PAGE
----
Specifically, auto-immune war is a strategy, but its tactical implementation is the creation of false positive responses. Security obsession gums up the economy with inefficiencies. Terrorism terrorises the public; security theatre keeps them that way. As Kilcullen points out, every day, millions of travellers are systematically reminded of terrorism by government security precautions. Profiling measures subject entire communities to indignity and waste endless hours of police time. Vast sums of money are spent on counterproductive equipment programs and unlikely techno-fixes. National identity cards and monster databases are the specific symptoms of this pathology in the UK, just as idiotic militarism is in the US.

It is the best description of how terrorism actually works as a method of warfare I have come across. Interested readers might also be interested in Wasp by Eric Frank Russell, which deals with terrorism in a practical and humorous fashion.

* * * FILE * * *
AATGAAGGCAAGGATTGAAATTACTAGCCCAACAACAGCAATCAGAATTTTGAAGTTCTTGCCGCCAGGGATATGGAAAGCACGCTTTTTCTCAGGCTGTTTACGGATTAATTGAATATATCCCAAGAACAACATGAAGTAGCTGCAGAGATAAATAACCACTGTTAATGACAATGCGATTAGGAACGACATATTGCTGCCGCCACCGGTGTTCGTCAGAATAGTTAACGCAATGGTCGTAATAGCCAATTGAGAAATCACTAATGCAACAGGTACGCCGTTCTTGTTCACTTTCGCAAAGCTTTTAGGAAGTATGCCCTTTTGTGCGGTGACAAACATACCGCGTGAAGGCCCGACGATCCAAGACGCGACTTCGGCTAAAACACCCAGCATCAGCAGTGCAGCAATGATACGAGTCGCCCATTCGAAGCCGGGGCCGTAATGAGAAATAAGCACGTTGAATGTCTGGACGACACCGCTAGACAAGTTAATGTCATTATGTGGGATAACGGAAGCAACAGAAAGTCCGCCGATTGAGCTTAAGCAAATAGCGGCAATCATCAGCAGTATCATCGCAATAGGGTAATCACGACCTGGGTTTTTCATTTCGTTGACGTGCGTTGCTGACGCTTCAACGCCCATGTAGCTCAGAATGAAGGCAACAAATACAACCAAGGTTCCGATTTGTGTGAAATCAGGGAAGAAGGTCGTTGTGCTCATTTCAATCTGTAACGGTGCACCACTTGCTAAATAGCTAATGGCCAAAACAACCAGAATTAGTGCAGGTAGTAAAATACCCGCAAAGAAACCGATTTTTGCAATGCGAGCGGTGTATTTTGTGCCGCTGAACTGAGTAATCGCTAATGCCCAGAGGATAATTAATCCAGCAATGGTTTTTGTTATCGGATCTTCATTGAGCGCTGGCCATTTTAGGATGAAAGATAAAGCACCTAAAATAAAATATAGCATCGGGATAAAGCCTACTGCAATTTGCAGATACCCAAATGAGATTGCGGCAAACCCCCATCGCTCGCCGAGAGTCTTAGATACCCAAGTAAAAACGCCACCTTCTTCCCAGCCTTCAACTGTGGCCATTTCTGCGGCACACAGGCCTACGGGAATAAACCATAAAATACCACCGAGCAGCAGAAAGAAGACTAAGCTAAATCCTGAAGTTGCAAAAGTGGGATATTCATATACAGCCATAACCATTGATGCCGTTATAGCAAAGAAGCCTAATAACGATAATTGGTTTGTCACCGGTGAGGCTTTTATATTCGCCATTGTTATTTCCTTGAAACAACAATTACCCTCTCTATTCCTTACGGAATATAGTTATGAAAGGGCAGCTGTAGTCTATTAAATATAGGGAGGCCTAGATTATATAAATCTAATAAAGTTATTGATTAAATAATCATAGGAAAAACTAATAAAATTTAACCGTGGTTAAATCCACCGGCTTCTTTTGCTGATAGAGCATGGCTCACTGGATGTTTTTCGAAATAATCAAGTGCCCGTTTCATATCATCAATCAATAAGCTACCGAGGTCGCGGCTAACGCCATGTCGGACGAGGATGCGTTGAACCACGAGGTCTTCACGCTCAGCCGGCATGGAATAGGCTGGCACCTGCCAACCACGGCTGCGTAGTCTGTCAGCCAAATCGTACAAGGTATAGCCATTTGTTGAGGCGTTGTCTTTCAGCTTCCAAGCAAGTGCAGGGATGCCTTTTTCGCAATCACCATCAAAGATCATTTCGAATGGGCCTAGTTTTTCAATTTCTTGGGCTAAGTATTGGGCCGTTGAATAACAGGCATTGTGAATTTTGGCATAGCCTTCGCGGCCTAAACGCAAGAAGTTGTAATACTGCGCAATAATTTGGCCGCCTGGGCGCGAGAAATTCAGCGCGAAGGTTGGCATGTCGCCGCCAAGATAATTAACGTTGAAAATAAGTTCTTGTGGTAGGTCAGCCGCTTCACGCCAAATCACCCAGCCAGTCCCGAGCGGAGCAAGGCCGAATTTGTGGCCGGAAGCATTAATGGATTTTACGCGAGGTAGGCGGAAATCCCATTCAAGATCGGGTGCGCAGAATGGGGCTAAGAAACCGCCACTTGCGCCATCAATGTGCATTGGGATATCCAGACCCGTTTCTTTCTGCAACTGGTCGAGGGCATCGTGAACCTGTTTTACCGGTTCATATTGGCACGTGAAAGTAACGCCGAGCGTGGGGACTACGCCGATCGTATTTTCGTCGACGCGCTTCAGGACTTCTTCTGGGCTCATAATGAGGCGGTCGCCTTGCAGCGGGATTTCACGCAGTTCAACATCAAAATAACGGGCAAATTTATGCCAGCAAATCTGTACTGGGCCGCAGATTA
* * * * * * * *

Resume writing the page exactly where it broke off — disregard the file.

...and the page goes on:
[image from Dagfinn Ilmari Mannsåker on flickr]


And I, for one, welcome our new robot scientists

Paul Raven @ 06-04-2009

robot with laptopRobots are ideal for doing human tasks that are repetitive, like screwing lids on cosmetic bottles, welding car panels… and now making scientific discoveries. Columbia University’s “Adam” machine is “the first automated system to complete the cycle from hypothesis, to experiment, to reformulated hypothesis without human intervention”.

The demonstration of autonomous science breaks major ground. Researchers have been automating portions of the scientific process for decades, using robotic laboratory instruments to screen for drugs and sequence genomes, but humans are usually responsible for forming the hypotheses and designing the experiments themselves. After the experiments are complete, the humans must exert themselves again to draw conclusions.

[snip]